It is true that occupation and association help form character. Nevertheless, it is not necessary to become greatly alarmed over any change that may be taking place. If political and industrial opportunity for women is right, it is difficult to see how permanent harm can follow. Our world is not so constituted that right culminates in a final wrong. Sharing equally in the domestic purse will not unsex a woman. Because she would like to express her opinion in public matters, especially as to the taxation of her own property, it does not follow that on election day she will want to do everything a man does. There is no danger of her progressing so fast or so far in her "newness" that she will become a man. Some of those small ecclesiastics who denounce the present movement and aspirations of women may withhold their angry words and dismiss their fears. Unaided by their words, their example will prevent any large feminine movement in their direction. Women are not likely to forget them-selves so far as to wish to be like them.

Solicitude, therefore, may be modified by unalterable facts. The Latin Horace wrote a couplet of poetry to the effect that if nature be driven out with a pitch-fork she will run back. Thus we need have no fear that the essential womanly instincts, strengthened and refined by a hundred generations of experience, will be absent when they are most needed. They are at once guide to find, and inspiration to impel in the right way. Motherhood and all its implications of sympa-thy, providence, sacrifice and love will not be left be-hind in the new advance of womankind. Having done so much in preparing the fair garden of altruism, in which so many of life's richest flowers flourish, let us not misjudge modern woman's new activity. She is not trying to destroy it, but to enlarge its borders. The same influence which once made the home, then society, then religion is still active and increasing in power. Advance is being made upon wilderness places, where war and hatred and competition still rage like wild beasts. There, too, sometime, flowers of the heart will be seen sparkling in the morning dew, swaying in the noon-day wind, and filling the evening air with fragrance.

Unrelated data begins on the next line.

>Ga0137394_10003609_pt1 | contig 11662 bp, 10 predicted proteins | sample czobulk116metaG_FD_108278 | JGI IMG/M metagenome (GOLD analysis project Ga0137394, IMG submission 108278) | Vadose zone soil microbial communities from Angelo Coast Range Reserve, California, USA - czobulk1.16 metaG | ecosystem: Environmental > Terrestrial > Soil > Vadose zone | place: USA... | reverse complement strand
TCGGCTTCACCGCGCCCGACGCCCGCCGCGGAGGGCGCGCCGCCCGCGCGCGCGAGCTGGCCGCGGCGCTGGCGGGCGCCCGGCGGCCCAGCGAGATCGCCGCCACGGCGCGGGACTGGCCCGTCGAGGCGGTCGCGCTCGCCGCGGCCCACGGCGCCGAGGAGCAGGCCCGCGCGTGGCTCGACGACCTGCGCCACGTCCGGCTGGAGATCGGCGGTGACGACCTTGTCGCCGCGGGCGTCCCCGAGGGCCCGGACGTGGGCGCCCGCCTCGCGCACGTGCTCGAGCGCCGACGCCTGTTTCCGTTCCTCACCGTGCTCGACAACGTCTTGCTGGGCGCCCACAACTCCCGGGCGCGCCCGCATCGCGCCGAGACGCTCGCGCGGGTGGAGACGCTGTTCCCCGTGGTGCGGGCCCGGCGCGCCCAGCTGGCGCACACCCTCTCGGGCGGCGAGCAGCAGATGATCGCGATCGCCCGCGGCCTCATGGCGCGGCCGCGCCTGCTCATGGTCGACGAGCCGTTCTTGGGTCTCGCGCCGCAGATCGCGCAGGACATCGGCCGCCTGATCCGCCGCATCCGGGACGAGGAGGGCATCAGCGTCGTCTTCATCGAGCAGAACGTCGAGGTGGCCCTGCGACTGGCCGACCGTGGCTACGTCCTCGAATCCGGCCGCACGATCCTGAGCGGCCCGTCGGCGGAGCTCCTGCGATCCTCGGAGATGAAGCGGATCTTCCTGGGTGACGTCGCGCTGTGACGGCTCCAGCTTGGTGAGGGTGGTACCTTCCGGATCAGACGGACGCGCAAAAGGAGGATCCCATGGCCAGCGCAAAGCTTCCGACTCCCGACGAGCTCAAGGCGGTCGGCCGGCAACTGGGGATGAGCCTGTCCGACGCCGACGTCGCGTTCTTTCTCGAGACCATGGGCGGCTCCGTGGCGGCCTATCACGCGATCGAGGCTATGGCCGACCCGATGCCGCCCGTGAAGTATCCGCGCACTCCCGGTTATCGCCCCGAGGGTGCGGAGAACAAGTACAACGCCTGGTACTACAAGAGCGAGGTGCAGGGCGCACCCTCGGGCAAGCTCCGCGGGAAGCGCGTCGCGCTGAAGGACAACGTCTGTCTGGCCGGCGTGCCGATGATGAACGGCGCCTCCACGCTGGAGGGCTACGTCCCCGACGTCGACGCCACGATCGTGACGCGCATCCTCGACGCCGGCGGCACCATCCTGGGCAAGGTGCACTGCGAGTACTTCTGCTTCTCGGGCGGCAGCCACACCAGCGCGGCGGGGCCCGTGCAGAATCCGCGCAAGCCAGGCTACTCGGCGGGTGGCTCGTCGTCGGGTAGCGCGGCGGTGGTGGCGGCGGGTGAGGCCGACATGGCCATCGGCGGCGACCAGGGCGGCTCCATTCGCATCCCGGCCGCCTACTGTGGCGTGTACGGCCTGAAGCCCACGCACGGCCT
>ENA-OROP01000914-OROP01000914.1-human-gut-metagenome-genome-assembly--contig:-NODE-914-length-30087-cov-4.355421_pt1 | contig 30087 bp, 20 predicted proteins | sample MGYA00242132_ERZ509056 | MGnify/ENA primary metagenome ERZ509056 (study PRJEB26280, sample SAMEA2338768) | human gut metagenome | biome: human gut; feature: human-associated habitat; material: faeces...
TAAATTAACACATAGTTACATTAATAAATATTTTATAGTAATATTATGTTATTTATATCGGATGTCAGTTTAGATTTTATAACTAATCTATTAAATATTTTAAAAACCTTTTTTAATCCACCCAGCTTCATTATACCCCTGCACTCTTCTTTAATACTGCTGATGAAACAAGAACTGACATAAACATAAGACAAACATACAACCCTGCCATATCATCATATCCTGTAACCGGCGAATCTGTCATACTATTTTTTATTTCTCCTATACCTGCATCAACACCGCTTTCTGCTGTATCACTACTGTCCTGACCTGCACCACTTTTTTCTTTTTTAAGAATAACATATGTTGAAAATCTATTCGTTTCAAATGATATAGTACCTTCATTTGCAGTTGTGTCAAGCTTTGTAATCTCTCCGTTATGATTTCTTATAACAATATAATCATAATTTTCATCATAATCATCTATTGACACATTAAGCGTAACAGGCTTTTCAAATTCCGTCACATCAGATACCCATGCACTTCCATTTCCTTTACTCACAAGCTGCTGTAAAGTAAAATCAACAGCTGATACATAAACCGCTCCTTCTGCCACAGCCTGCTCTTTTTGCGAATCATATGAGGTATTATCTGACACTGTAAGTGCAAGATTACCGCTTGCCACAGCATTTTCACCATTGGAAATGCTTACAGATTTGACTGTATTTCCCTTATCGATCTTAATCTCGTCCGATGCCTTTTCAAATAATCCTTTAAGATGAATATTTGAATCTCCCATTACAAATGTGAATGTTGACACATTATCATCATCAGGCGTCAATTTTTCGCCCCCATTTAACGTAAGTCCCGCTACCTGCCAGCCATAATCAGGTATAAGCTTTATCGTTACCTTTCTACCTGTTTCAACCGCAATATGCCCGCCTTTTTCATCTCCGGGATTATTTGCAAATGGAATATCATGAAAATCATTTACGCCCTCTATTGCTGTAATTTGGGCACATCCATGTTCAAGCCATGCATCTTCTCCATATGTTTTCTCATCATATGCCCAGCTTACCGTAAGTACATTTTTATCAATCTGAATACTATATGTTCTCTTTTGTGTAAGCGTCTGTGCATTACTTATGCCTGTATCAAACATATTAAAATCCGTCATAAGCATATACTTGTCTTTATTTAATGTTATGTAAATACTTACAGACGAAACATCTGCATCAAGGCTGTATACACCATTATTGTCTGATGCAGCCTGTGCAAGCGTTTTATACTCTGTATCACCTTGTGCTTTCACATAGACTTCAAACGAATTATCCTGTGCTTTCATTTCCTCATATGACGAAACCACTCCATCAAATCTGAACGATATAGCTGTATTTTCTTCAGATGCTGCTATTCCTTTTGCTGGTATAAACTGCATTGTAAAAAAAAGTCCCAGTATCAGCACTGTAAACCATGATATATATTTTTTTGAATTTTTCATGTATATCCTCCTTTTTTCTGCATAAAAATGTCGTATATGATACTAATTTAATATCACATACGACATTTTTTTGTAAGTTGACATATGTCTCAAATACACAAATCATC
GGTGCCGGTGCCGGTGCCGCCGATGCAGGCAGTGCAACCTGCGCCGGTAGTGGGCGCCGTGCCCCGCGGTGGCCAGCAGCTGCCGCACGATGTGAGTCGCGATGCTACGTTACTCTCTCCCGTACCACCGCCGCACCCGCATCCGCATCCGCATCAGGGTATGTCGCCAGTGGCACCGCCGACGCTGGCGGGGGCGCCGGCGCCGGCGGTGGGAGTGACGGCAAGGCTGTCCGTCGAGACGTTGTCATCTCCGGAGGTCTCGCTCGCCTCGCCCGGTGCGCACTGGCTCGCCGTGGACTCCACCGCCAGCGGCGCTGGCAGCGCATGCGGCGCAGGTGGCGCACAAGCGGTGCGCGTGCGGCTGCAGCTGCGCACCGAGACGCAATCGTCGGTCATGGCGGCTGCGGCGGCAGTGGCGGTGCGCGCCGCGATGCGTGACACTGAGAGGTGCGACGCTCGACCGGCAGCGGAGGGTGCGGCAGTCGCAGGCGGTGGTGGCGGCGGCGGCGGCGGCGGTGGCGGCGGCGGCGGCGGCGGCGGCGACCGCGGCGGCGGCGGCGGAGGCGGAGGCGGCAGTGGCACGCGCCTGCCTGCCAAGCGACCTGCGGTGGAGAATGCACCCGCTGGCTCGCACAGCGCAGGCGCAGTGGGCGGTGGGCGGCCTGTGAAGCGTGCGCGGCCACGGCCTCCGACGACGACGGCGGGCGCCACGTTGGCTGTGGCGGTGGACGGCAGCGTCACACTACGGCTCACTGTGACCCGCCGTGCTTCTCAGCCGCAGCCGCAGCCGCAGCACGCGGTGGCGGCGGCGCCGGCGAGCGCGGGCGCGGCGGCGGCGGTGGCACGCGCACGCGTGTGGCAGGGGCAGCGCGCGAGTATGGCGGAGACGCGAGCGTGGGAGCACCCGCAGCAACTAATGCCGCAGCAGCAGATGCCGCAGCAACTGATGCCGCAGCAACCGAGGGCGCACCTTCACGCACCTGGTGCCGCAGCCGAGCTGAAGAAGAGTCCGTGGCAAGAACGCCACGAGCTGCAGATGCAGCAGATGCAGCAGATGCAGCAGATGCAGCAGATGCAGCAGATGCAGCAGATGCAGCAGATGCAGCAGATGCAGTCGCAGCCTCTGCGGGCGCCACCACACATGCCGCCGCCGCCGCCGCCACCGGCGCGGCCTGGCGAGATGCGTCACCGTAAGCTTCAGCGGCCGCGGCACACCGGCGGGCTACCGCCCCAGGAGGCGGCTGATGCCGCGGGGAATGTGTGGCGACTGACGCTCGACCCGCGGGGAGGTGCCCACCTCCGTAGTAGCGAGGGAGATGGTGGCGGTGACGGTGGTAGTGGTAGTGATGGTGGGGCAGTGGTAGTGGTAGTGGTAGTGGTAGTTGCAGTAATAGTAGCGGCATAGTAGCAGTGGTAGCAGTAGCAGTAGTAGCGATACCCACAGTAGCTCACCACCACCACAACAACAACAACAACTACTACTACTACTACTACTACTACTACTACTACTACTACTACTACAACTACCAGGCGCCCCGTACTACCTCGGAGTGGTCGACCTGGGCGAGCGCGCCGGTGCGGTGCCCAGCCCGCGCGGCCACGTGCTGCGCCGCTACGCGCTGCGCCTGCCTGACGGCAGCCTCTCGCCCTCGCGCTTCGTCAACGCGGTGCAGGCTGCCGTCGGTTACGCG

To accomplish this result, the best that is in the woman-soul must manifest itself. Cleopatra cannot be a type of those who are to redeem the world. With beauty to intoxicate sense, preferring dalliance to duty, and dying with an asp at her bosom, she only serves to recall a shameful page in the history of woman-hood. Neither can that Lucrezia, of Florence, become an emblem of those who, hope to exalt society. Her patronage of art and learning cannot redeem her name from wickedness. Those women by the Ganges, who are slaves of foolish and cruel traditions, cannot be-come worthy of imitation. Neither are those modern women, whose highest ambition is to shine as social stars or blaze for a few seasons as social comets and then pass away and be forgotten, of much importance. To use the language of mathematics, in computing moral values they are "a negligible quantity." Much less can the world expect any help from those who permit themselves to become unlawfully entangled with men as base as they, and in some hour of jealous rage resort to suicide or murder ; and, if the latter alternative be adopted, plead for justification at the bar of an imaginary "higher law."